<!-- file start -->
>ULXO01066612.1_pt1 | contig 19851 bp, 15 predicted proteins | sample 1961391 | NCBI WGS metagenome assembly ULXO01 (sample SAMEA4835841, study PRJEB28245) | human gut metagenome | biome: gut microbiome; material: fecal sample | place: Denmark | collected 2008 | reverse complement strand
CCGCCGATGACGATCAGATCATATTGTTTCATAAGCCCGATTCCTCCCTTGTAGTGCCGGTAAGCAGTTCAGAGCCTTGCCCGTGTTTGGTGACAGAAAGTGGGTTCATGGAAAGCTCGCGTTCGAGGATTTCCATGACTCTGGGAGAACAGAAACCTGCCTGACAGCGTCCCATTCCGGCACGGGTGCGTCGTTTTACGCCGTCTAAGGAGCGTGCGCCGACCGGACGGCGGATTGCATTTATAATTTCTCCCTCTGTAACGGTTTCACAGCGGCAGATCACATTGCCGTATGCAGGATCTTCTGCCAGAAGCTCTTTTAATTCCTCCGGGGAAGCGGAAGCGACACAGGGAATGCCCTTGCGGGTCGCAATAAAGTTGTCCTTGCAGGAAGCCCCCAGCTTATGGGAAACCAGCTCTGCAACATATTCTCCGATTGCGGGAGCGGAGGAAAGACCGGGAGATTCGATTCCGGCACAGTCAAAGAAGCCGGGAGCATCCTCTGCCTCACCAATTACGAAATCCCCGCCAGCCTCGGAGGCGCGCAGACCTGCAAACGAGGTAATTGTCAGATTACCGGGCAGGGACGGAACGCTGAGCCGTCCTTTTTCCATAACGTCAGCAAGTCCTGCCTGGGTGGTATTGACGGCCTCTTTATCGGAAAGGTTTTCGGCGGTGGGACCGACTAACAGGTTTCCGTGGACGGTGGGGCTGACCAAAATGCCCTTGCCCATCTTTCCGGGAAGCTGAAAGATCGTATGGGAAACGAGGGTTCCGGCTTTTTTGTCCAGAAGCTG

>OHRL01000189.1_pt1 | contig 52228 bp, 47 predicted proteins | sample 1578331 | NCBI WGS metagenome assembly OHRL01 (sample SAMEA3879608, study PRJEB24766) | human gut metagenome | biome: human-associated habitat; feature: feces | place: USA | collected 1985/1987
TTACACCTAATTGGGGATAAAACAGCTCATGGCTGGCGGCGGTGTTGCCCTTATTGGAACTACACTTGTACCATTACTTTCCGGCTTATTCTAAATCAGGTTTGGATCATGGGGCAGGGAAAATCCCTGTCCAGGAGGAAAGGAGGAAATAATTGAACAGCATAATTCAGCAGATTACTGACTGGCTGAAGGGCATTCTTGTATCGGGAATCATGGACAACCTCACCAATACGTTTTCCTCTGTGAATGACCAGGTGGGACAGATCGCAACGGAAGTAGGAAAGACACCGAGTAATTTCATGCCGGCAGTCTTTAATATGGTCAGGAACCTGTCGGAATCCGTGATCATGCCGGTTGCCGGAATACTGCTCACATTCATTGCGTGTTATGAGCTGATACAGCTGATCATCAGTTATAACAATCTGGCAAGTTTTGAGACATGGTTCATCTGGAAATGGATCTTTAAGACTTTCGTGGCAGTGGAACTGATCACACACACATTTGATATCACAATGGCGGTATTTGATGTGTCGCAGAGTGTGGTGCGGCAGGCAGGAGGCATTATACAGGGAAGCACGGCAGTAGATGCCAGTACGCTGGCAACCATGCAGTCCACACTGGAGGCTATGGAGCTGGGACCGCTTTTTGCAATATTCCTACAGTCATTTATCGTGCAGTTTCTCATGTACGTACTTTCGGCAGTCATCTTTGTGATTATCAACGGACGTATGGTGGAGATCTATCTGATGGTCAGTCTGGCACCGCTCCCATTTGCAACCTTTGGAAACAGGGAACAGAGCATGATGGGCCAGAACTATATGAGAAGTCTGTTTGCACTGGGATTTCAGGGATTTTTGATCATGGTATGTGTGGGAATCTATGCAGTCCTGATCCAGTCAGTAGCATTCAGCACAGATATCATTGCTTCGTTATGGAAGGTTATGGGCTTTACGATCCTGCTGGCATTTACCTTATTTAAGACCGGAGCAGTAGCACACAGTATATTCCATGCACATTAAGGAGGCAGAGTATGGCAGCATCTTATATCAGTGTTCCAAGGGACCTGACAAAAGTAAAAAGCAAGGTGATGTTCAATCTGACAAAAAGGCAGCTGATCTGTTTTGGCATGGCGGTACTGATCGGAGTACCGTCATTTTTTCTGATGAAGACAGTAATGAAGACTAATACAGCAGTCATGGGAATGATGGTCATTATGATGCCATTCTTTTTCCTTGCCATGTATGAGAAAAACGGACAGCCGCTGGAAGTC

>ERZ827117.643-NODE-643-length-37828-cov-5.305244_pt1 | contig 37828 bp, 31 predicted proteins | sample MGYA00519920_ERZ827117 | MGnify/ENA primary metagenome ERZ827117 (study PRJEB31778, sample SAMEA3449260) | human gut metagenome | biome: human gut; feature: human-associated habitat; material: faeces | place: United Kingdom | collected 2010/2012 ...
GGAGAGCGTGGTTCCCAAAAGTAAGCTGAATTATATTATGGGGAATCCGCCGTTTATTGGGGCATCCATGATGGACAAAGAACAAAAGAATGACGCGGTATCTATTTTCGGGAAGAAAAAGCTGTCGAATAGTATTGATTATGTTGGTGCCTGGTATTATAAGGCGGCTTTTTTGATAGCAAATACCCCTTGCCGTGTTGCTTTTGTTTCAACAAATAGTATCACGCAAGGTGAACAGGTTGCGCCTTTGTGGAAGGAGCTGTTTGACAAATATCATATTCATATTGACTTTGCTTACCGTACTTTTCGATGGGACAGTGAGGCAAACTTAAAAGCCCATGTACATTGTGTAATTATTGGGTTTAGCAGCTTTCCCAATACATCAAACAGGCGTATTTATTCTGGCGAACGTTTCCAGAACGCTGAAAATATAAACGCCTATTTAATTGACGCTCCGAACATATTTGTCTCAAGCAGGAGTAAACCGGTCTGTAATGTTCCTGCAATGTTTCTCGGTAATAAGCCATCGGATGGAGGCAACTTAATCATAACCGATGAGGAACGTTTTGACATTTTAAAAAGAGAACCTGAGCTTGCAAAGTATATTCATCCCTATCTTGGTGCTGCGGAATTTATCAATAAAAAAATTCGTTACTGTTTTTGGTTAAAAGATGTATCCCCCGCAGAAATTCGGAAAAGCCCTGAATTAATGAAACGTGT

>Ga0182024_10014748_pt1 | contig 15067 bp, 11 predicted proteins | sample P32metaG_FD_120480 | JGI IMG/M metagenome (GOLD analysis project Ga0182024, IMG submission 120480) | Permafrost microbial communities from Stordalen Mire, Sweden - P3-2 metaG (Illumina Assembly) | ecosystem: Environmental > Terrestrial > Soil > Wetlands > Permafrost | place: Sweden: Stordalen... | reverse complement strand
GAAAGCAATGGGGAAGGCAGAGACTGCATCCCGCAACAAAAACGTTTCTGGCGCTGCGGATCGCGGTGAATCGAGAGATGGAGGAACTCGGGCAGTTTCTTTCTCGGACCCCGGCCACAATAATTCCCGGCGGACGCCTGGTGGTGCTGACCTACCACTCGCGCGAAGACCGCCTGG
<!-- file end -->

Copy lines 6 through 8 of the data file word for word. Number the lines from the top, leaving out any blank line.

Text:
GGAGAGCGTGGTTCCCAAAAGTAAGCTGAATTATATTATGGGGAATCCGCCGTTTATTGGGGCATCCATGATGGACAAAGAACAAAAGAATGACGCGGTATCTATTTTCGGGAAGAAAAAGCTGTCGAATAGTATTGATTATGTTGGTGCCTGGTATTATAAGGCGGCTTTTTTGATAGCAAATACCCCTTGCCGTGTTGCTTTTGTTTCAACAAATAGTATCACGCAAGGTGAACAGGTTGCGCCTTTGTGGAAGGAGCTGTTTGACAAATATCATATTCATATTGACTTTGCTTACCGTACTTTTCGATGGGACAGTGAGGCAAACTTAAAAGCCCATGTACATTGTGTAATTATTGGGTTTAGCAGCTTTCCCAATACATCAAACAGGCGTATTTATTCTGGCGAACGTTTCCAGAACGCTGAAAATATAAACGCCTATTTAATTGACGCTCCGAACATATTTGTCTCAAGCAGGAGTAAACCGGTCTGTAATGTTCCTGCAATGTTTCTCGGTAATAAGCCATCGGATGGAGGCAACTTAATCATAACCGATGAGGAACGTTTTGACATTTTAAAAAGAGAACCTGAGCTTGCAAAGTATATTCATCCCTATCTTGGTGCTGCGGAATTTATCAATAAAAAAATTCGTTACTGTTTTTGGTTAAAAGATGTATCCCCCGCAGAAATTCGGAAAAGCCCTGAATTAATGAAACGTGT

>Ga0182024_10014748_pt1 | contig 15067 bp, 11 predicted proteins | sample P32metaG_FD_120480 | JGI IMG/M metagenome (GOLD analysis project Ga0182024, IMG submission 120480) | Permafrost microbial communities from Stordalen Mire, Sweden - P3-2 metaG (Illumina Assembly) | ecosystem: Environmental > Terrestrial > Soil > Wetlands > Permafrost | place: Sweden: Stordalen... | reverse complement strand
GAAAGCAATGGGGAAGGCAGAGACTGCATCCCGCAACAAAAACGTTTCTGGCGCTGCGGATCGCGGTGAATCGAGAGATGGAGGAACTCGGGCAGTTTCTTTCTCGGACCCCGGCCACAATAATTCCCGGCGGACGCCTGGTGGTGCTGACCTACCACTCGCGCGAAGACCGCCTGG